Are Scented Candles Harmful to Your Health?

Certain types of scented candles (particularly those made of paraffin wax) have been labelled as “toxic” and can release harmful, cancer-causing chemicals.

Although scented candles do emit vapors and particles that can be hazardous to inhale at high doses, research suggests that the dose you get with typical use is much less than what’s considered harmful. It is not dangerous to burn candles occasionally, according to experts.

For instance, one peer-reviewed study published in 2014 used special instruments to measure what was released into the air and lingered there by burning scented paraffin candles in rooms ranging in size from a small bathroom measuring 6 by 6 by 9 feet to a living room measuring 15 by 15 by 9 feet. Although some potentially cancer-causing chemicals were released, such as benzene and formaldehyde, the highest levels after four hours of continuous burning were less than half that of the World Health Organization’s recommended indoor air quality limits. The highest levels also fell within the range of typical indoor air concentrations of the chemicals (this was true even in the small bathrooms).

Consequently, the study authors concluded that scented candles do not pose any known health risks to consumers under normal conditions of use. Although the conclusion of this study is consistent with others, few studies have examined the health effects of burning scented candles as a whole. Several of them, including this one, were conducted by candle industry-affiliated researchers. Independent researchers, however, have said the findings are strong..)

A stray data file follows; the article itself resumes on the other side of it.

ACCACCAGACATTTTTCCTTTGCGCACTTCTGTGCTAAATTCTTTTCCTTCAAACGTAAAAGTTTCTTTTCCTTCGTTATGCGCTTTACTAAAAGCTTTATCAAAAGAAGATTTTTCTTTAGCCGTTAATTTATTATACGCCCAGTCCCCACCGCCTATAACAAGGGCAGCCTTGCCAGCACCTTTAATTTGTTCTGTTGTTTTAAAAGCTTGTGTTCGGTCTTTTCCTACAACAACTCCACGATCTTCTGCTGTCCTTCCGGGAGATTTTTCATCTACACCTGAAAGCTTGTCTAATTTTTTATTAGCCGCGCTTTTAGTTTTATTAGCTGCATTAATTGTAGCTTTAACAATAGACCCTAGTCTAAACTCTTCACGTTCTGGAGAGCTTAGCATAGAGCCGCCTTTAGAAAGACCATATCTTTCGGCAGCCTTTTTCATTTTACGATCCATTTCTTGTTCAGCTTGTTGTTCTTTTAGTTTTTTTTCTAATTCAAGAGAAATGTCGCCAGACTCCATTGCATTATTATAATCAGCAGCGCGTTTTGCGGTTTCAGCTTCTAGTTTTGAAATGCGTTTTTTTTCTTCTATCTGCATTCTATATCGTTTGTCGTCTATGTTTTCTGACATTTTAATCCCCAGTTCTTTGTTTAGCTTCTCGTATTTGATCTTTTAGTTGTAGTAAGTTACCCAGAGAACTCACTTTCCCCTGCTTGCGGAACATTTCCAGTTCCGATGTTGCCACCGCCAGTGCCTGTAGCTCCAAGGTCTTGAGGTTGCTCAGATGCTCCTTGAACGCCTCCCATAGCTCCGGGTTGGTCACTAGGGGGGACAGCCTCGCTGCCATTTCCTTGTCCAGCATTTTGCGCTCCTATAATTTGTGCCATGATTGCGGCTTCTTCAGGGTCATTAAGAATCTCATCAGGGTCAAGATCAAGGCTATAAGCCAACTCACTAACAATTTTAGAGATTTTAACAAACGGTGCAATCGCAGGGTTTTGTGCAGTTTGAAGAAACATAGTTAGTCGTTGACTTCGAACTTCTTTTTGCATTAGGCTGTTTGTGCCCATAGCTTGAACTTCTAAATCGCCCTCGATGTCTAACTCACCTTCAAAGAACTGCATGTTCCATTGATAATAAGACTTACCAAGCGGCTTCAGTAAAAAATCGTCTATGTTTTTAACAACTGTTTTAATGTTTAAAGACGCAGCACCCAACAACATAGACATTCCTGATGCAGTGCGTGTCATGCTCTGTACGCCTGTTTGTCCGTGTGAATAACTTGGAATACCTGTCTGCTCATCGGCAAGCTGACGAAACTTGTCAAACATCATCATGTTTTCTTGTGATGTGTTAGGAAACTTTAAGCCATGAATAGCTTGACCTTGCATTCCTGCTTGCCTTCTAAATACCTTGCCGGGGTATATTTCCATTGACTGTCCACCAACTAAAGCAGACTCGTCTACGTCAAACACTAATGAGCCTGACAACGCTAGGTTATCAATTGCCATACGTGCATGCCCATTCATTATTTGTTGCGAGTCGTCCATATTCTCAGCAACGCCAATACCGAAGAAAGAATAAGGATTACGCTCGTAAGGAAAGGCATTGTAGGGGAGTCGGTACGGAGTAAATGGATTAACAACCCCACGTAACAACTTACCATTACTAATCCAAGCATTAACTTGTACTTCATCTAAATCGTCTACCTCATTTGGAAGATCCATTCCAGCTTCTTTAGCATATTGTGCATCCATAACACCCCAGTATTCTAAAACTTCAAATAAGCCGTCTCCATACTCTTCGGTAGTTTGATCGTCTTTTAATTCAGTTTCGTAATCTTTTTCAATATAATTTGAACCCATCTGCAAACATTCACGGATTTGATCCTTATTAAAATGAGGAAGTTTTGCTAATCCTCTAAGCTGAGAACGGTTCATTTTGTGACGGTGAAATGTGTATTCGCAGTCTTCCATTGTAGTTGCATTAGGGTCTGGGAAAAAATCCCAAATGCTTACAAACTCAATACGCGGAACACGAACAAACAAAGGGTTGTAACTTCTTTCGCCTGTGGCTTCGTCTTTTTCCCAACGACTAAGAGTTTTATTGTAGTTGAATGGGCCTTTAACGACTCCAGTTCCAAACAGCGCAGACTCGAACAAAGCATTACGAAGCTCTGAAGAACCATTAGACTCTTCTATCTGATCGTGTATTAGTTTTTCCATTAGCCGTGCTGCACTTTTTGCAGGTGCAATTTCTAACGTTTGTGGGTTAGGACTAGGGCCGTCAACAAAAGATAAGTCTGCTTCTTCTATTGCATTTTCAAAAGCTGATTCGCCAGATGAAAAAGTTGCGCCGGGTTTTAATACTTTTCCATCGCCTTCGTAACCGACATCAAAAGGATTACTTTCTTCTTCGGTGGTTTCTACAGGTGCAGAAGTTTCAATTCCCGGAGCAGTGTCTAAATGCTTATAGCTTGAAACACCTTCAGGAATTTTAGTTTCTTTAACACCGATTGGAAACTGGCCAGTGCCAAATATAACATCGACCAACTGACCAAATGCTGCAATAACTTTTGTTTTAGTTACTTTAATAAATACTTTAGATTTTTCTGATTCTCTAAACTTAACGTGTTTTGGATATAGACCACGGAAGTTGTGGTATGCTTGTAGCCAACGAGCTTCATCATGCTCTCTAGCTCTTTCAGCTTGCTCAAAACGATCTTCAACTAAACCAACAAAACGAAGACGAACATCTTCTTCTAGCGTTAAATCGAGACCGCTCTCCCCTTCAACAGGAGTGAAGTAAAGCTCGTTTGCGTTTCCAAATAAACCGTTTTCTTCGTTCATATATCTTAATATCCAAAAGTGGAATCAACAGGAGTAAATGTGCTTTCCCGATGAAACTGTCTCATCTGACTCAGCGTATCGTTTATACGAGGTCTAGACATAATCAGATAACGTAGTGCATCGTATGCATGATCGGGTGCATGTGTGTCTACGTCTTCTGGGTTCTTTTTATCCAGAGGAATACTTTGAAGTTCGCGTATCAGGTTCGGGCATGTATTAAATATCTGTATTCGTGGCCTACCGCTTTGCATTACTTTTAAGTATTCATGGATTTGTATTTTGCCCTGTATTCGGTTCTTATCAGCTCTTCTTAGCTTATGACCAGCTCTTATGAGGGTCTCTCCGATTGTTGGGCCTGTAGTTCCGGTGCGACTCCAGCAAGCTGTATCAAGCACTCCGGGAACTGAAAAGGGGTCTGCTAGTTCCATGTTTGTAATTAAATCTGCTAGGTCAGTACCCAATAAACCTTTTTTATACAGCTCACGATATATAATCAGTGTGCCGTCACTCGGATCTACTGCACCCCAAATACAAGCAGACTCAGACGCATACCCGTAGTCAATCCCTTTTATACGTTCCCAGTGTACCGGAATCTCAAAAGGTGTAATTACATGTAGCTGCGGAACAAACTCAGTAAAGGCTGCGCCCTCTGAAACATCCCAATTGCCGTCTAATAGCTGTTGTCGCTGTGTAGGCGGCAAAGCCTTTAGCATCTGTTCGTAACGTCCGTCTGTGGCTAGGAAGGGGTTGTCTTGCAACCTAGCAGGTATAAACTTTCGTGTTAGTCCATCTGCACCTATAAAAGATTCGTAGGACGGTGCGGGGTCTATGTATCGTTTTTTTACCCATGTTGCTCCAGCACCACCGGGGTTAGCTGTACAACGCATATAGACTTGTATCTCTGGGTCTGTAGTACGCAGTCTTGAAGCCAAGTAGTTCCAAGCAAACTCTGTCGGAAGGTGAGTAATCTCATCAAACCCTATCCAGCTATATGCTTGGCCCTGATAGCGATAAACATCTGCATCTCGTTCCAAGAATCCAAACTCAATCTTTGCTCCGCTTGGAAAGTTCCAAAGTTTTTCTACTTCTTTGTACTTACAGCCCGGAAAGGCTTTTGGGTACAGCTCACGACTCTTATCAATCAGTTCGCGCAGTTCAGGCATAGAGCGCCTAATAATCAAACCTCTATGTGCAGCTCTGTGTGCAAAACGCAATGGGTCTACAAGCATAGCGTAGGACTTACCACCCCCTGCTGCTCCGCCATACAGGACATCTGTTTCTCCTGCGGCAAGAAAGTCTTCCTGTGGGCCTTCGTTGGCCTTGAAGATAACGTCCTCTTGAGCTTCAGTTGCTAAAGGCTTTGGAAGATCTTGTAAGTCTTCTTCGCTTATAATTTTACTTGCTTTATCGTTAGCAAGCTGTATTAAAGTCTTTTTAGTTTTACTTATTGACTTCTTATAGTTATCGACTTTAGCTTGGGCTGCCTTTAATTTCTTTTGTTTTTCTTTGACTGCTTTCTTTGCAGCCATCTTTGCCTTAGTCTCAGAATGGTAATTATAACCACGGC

According to Pamela Dalton, an odor perception and irritation researcher at the Monell Chemical Senses Center in Philadelphia, candles release chemicals in “relatively trivial concentrations.” As a result of car exhaust, she said, people walking out onto a busy city street will inhale higher levels of potentially toxic chemicals.

She added that odor-causing particles are on the order of a few parts per million or parts per billion, which is the equivalent of pouring a teaspoon of a chemical into an Olympic-sized pool.

According to Nikaeta Sadekar, a respiratory toxicologist at the nonprofit Research Institute for Fragrance Materials. “The amount of chemicals emitted by scented candles is so low that they pose no significant health risk,” she said. “Even the highest users of scented candles and other fragranced products are not at significant risk.”

Humans can smell fragrances at very, very low concentrations, which might lead them to overestimate their potential risks, according to Dr. Dalton. We’ve been told for a very long time that we’re not very good at detecting odors compared to other animals. In fact, that’s simply not true,” she said. Since our noses are so sensitive, we can often smell things in the air even when they are barely present. It smells strong, and we automatically assume that the concentration of odorant molecules in the air around us, and what we’re breathing represents a high concentration of those molecules. Often, that’s not the case,” she said.

Still, the National Candle Association advises people to burn candles in well-ventilated areas that are away from drafts and vents if they want to minimize the amount of soot released into the air. Keep the wicks trimmed to about 14,000 millimeters and make sure the pool of wax is clean.

Because paraffin wax is made from petroleum byproducts, you should consider soy, stearin, or beeswax candles instead. Some people, including those with asthma, may be sensitive to certain fragrances, and soy candles produce less soot than paraffin candles. Dr. Dalton suggests you stop burning scented candles if you notice irritation, such as a runny nose or sneezing, and to burn unscented candles instead.

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